A former STARS Air Ambulance Lottery grand prize winner has seen firsthand how the life-saving organization’s funds are spent, after he went from supporter to patient earlier this year.
Neil Lund and his wife Mona Cardinal have purchased STARS lottery tickets for 25 years and in 2014, they won a Calgary dream home worth $1.3 million.
Lund says they never missed a year since 2008 when buying tickets, because someday he “might need” medical help from the organization.
That day came on Jan. 26, 2023.
“We just came back from uptown,” says Lund, “And I went in (to the garage) and sat down and (Mona) was out shoveling snow because I couldn’t, and about 10 minutes after I sat down, that’s when the heart problems started.”
Cardinal says Lund started to yell for her.
“He said ‘Mona, I don’t feel good,’ so I ran into the garage to see what was going on and by that time he had fallen over,” Cardinal said. “I got him back up and went out to the truck to call 911.”
When paramedics arrived at their Didsbury home, about 60 kilometres north of Calgary, Cardinal says Neil’s heartbeat was just 22 beats per minute. A normal, healthy resting heart rate for an adult is 60 to 100.
“They loaded him in the ambulance, got him all hooked up and everything and they come back and said to me that he was stable, so they were going to try and get him to Calgary by ambulance.”
Cardinal recalls paramedics calling moments after leaving to tell her that her husband had passed out twice on the way to Calgary, forcing paramedics to turn around and take Lund to the Didsbury hospital.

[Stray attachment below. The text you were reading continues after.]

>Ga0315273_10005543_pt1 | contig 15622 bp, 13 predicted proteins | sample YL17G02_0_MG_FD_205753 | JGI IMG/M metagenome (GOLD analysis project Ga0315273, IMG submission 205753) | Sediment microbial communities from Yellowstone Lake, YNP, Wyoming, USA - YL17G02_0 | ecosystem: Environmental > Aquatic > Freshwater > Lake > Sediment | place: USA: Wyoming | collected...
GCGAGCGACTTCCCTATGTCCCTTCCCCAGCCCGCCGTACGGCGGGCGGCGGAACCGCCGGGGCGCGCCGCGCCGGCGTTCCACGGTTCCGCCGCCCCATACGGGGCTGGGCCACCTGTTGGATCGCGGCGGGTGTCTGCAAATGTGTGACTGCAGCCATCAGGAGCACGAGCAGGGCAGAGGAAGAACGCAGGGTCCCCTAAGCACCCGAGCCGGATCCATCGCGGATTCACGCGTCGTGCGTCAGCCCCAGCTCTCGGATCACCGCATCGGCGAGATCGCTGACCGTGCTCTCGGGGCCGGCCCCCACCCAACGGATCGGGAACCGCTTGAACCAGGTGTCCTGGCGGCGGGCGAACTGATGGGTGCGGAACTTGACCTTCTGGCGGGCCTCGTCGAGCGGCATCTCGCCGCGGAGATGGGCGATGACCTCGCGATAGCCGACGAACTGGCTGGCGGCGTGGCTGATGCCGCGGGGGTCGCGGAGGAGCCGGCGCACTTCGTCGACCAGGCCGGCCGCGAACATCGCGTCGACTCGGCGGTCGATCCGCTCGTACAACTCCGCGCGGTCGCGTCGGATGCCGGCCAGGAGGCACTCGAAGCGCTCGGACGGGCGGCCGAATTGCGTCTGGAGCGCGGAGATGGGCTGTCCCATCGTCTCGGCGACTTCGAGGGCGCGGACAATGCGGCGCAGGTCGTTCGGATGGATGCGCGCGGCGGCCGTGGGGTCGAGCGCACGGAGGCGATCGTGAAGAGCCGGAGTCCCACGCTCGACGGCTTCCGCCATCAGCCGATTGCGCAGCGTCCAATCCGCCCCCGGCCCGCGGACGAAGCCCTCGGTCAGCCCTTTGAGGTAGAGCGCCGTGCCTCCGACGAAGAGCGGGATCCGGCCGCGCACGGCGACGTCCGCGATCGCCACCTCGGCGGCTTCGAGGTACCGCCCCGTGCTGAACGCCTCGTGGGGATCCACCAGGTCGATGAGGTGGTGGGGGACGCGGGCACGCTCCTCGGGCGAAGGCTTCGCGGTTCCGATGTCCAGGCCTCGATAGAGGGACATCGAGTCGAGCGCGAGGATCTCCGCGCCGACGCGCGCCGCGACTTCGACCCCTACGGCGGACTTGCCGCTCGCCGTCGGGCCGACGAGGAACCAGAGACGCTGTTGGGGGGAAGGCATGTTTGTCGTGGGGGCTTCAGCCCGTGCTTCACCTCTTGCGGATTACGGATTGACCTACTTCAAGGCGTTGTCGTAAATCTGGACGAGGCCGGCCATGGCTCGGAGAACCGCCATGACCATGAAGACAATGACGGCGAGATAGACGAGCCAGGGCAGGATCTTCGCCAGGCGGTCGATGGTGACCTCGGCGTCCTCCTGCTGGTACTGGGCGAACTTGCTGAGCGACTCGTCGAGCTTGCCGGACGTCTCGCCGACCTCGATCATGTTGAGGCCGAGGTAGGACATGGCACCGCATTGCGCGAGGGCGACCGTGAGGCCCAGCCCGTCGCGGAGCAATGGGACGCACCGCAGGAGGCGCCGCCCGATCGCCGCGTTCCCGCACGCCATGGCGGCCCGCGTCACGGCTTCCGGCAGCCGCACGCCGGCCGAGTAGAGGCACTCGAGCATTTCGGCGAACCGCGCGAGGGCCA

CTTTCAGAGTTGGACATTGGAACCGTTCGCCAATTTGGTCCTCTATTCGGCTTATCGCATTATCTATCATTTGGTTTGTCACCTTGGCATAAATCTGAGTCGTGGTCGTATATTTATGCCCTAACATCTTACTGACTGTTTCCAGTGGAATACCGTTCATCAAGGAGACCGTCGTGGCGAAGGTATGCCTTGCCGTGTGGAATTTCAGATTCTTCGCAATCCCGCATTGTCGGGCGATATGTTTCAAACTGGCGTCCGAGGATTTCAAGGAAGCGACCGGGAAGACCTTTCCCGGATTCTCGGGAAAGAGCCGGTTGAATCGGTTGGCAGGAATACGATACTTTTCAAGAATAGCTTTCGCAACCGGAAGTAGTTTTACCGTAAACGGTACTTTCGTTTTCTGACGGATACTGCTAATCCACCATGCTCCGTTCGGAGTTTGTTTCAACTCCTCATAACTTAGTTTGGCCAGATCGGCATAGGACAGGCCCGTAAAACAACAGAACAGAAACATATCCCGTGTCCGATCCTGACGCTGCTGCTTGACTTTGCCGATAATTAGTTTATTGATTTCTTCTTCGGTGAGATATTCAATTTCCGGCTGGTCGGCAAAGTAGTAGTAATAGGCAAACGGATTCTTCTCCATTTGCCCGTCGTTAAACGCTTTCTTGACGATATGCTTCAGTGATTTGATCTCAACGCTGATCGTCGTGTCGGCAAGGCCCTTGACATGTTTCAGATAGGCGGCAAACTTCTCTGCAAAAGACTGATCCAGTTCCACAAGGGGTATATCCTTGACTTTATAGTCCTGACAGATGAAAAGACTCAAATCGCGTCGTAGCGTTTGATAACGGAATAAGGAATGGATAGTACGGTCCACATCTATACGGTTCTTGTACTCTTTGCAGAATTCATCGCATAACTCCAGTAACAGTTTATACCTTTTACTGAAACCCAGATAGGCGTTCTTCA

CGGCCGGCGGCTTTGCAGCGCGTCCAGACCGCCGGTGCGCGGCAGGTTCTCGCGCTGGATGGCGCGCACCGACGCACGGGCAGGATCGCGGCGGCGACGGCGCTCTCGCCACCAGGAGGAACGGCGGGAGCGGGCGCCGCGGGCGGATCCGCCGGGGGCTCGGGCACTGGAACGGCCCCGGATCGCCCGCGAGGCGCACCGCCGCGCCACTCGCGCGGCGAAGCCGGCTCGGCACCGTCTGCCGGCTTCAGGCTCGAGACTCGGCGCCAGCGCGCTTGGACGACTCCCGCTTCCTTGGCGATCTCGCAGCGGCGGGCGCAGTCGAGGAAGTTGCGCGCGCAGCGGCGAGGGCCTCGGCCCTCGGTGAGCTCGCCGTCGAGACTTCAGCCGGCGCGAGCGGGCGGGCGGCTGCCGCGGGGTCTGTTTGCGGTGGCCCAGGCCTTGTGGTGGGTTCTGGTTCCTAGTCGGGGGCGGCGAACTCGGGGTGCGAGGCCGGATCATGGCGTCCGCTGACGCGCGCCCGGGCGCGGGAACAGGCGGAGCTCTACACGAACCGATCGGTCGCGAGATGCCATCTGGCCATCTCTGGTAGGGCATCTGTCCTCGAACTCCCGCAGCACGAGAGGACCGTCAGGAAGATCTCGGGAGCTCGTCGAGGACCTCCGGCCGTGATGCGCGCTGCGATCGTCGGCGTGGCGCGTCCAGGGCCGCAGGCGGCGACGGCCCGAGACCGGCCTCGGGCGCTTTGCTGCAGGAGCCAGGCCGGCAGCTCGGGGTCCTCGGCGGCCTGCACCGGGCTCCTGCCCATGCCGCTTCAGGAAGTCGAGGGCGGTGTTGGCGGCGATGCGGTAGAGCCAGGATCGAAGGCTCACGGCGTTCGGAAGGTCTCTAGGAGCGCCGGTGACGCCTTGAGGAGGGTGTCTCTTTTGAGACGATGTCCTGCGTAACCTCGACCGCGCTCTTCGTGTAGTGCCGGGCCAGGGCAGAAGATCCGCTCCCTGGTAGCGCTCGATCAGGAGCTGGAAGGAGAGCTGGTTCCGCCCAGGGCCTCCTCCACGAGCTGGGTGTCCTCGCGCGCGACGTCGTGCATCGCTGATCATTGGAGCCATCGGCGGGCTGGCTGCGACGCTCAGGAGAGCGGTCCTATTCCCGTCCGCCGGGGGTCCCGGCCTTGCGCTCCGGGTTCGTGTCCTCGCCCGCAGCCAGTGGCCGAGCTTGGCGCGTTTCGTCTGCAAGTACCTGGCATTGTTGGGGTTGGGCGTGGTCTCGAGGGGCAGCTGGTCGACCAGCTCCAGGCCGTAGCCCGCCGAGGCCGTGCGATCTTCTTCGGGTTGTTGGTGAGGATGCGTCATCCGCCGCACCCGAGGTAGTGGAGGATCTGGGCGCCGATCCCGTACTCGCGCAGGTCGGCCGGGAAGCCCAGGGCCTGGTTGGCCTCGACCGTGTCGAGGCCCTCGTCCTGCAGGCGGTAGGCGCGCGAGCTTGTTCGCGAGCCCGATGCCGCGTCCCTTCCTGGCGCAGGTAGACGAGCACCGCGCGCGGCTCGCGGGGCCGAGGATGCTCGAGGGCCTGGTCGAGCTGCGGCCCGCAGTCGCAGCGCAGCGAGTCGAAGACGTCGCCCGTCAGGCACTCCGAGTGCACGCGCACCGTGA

“They got him into emergency and got Dr. Smith, our doctor was on call, and she got the nurses going with him, getting him stable and she stepped out (into the hallway) and called STARS,” said Cardinal.
Lund was airlifted from the Didsbury District Health Services to Foothills Hospital in Calgary with STARS flight paramedic Greg Barton on board.
“We hooked him up to our critical care monitor and trialed some pacing on him just to make sure that we could capture and increase his heartbeat electrically as required,” Barton said.
That would prove to be a critical move by the team, with Lund losing vital signs on the way to the hospital.
“His heart temporarily stopped and because we had that monitor hooked up we were able to manage it electrically until the physician at the hospital could do more invasive techniques and get him stabilized,” the paramedic said.
Barton recalled during the flight when Lund mentioned that he was a previous winner of the STARS lottery and how everything has now come full circle.
The 21-year paramedic said he’s never experienced anyone who’s been in Lund’s position while on the job.
“There are lottery winners to a smaller extent, but not like this where they’ve won the grand prize and then end up as a critical patient,” he says.
According to Cardinal, Lund was suffering from a heart blockage, but is expected to make a full recovery.
It’s been six weeks since the incident and two things in Lund’s life are now certain: he will always need a pacemaker and the couple will always be loyal purchasers of a STARS lottery ticket.
“They save lives a lot faster than people think and a lot of people don’t think they’ll ever need it, but someday they might.”
The 2023 STARS Lottery is on sale right now. The early bird draw takes place this Friday, and the final deadline is March 22. The draw happens April 5.
To purchase your tickets now visit starslottery.ca or call 1-855-STARS 68 (1-855-782-7768).
Shock Trauma Air Rescue Service has been providing specialized emergency care and transportation for critically ill and injured patients across the Prairies since the 1985.
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